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Bushwhacked by Obama - The ironic fate of the Community Development Block Grant program
City Journal ^ | Summer 2012 | Steven Malanga

Posted on 09/13/2012 12:48:20 AM PDT by neverdem

When Barack Obama ran for president in 2008, he vowed to pour resources into American cities via the Community Development Block Grant program, a remnant of 1970s urban policy. Obama called CDBG an “important program” and praised it for providing housing and “creating jobs for low- and moderate-income people and places.” How ironic, then, that funding for CDBG has withered under President Obama. With the nation facing budget deficits as far as the eye can see, we may finally be witnessing the collapse of a decades-old program that, despite the president’s faith in it, is woefully ineffective.

CDBG emerged from the Great Society efforts of President Lyndon Johnson, who believed that massive federal funding could help revive declining urban areas. Disliking the idea of federal bureaucrats’ calling the shots in local redevelopment efforts, the Nixon administration rolled the money into block grants to municipalities and states, giving local politicians discretion in how to spend it. President Gerald Ford formalized that arrangement, signing legislation in 1974 that created the CDBG program as we know it today.

Rather than distribute the block-grant money wisely, however, many local leaders transformed CDBG into a never-ending funding stream for politically connected nonprofit groups that rarely had to demonstrate the efficacy of their antipoverty efforts. Local pols also used the grants to help middle- and upper-income communities finance everything from tennis courts to historic restorations, projects that had little to do with easing poverty but that broadened the program’s support.

CDBG’s abuses were well chronicled over the years. Democratic presidential candidate Jimmy Carter complained in 1976 about frivolous uses of the federal money. In the late 1980s, an investigation by the general counsel of the Department of Housing and Urban Development disclosed that members of Congress were inserting their own pet projects (often for well-off communities) into CDBG appropriations bills—including, among many other examples, a library and recreation center on Mackinac Island in Michigan and a county courthouse in Newport, Washington. In 1992, president-elect Bill Clinton’s transition team decried what it called the “systematic plunder of many millions of taxpayer dollars” in block grants and other HUD programs.

Finally, in 2005, the administration of George W. Bush proposed seriously reforming and shrinking CDBG. Middle-class and wealthy communities would no longer get funding. Small grants, which thousands of politically connected nonprofits relied on to run their ineffective programs, would disappear in favor of funding for a few major projects in truly blighted areas. If the organizations getting the grants failed to produce measurable results, such as reductions in poverty or increases in local employment, the federal government wouldn’t renew their funding.

Bush’s reforms went nowhere. The program’s expansion to middle- and upper-income communities had provided CDBG with a broad constituency, and congressional representatives from both parties resisted the proposed changes. Mayors, too—many of whom had dished out (and wasted) millions in grant money over the years—reacted hysterically. Baltimore mayor Martin O’Malley even compared the downsizing of CDBG to a terrorist attack, though his city had put tens of millions of dollars in grants to little good. As one academic expert on Baltimore observed in 1994, two of the city’s neighborhoods, Park Heights and Upton, had accepted $100 million in CDBG money but were “much worse off” than before the funding had arrived. Even a troubling 2006 disclosure by the HUD inspector general—that 159 indictments for fraud and misuse of CDBG funds had taken place over the previous two years—did little to spur reform.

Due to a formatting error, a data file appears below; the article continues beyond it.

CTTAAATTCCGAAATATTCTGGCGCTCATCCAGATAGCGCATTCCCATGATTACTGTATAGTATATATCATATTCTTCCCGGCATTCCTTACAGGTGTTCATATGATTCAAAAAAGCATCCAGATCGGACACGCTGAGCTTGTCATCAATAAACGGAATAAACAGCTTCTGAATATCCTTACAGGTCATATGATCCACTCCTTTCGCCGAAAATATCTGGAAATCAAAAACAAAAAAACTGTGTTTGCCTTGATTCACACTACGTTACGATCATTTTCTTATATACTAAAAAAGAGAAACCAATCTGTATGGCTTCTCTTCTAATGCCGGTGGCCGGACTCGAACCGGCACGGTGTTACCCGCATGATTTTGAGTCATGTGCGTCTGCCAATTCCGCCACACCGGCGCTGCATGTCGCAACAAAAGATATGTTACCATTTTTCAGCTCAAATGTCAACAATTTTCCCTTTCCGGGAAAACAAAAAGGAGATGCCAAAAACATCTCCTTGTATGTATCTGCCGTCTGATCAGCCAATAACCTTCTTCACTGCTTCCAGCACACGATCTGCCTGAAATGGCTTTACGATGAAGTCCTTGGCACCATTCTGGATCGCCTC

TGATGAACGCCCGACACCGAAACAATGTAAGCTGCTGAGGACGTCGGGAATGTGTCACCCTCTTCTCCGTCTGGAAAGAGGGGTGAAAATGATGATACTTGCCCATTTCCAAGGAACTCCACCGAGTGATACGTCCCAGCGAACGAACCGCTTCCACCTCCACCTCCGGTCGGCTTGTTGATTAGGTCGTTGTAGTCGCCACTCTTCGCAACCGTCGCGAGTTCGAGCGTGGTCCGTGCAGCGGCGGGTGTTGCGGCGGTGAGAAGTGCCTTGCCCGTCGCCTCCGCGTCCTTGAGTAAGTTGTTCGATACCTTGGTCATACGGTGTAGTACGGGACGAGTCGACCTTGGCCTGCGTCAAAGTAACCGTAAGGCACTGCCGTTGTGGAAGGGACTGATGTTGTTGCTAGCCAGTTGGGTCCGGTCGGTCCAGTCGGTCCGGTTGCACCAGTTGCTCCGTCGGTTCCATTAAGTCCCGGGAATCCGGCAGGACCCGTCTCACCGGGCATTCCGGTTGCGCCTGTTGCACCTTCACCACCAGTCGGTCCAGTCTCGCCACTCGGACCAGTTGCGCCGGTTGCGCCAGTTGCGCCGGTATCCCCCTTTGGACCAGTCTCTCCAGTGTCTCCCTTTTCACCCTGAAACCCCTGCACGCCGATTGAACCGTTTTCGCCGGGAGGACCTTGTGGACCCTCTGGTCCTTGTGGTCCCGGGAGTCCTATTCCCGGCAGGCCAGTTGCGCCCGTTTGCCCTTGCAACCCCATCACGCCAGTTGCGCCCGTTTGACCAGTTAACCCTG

President Obama’s 2009 stimulus package seemed to offer hope to CDBG beneficiaries that a new era of even more funding was dawning. America’s mayors sent the president a book of prospective projects, about 2,400 of which were designated as CDBG ventures. Gastonia, North Carolina, for instance, sought $22.4 million for something called Big Splash—an aquatics center, fitness facility, and “quality meeting space.” Maui, in Hawaii, sought $6 million to install solar-heating systems in its community pools. Dayton, Ohio, wanted $13 million to build a recreation complex that would allow it to compete with similar ones in richer suburbs. Impressed, the president added $1 billion in additional CDBG spending to his 2009 stimulus package.

The boost didn’t last long after the stimulus funds ran out. With debate raging in Washington about how to narrow the federal budget deficit, the president has slashed CDGB funding to a mere $2.9 billion annually in his last two budgets—down from $5 billion a decade ago. These cuts haven’t provoked the controversy that Bush’s proposed reforms caused. Mayors have quietly urged Obama to find more money for the initiative, and a few newspaper stories have noted the impact of the reductions on local projects (usually without asking whether the projects accomplish anything). For the most part, though, CDBG’s most vocal White House proponent has escaped criticism for downsizing a program that his predecessors targeted for years. Time will tell whether Obama’s reduced funding will spell the beginning of the end for CDBG, an initiative that vividly demonstrates how little the federal government understands about why communities fail and how they can revive.

Steven Malanga is the senior editor of City Journal and a senior fellow at the Manhattan Institute. His latest book is Shakedown: The Continuing Conspiracy Against the American Taxpayer.

TOPICS: Business/Economy; Culture/Society; Editorial; Front Page News; Politics/Elections
KEYWORDS: 2012; cdbg; democrats; gwb; nobama2012; obama; obamatruthfile

1 posted on 09/13/2012 12:48:28 AM PDT by neverdem